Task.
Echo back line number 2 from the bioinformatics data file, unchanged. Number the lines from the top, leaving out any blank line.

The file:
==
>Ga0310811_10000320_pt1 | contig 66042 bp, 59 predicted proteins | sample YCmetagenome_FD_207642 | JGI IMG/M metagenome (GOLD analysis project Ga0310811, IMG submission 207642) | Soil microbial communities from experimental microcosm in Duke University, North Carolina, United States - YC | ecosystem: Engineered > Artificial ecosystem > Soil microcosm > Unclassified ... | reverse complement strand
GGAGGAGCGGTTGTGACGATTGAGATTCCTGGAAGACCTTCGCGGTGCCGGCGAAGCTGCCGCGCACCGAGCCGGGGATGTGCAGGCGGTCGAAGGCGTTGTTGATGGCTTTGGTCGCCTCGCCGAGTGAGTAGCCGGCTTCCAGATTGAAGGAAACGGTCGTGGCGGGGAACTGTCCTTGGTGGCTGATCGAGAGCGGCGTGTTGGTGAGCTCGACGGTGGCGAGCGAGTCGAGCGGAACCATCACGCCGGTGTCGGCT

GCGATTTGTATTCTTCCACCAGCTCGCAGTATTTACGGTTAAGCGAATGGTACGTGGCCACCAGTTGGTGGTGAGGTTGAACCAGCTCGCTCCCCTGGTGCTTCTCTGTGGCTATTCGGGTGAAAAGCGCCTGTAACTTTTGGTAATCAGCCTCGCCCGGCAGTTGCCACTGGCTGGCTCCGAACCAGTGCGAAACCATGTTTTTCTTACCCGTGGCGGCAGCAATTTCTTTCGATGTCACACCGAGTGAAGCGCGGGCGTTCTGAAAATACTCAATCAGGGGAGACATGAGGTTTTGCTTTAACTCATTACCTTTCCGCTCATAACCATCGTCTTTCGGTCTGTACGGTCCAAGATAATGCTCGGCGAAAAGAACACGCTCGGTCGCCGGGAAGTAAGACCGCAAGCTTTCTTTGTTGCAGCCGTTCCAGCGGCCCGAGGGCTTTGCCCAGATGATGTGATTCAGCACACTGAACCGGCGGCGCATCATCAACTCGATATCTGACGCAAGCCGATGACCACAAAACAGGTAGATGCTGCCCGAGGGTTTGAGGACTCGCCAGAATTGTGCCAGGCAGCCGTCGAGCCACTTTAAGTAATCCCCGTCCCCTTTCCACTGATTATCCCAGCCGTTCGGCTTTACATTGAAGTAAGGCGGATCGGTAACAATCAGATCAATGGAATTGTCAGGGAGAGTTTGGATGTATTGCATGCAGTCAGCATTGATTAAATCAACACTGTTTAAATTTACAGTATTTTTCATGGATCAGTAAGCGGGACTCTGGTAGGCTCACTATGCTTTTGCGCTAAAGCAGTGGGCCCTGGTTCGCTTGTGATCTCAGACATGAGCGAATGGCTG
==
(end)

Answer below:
GGAGGAGCGGTTGTGACGATTGAGATTCCTGGAAGACCTTCGCGGTGCCGGCGAAGCTGCCGCGCACCGAGCCGGGGATGTGCAGGCGGTCGAAGGCGTTGTTGATGGCTTTGGTCGCCTCGCCGAGTGAGTAGCCGGCTTCCAGATTGAAGGAAACGGTCGTGGCGGGGAACTGTCCTTGGTGGCTGATCGAGAGCGGCGTGTTGGTGAGCTCGACGGTGGCGAGCGAGTCGAGCGGAACCATCACGCCGGTGTCGGCT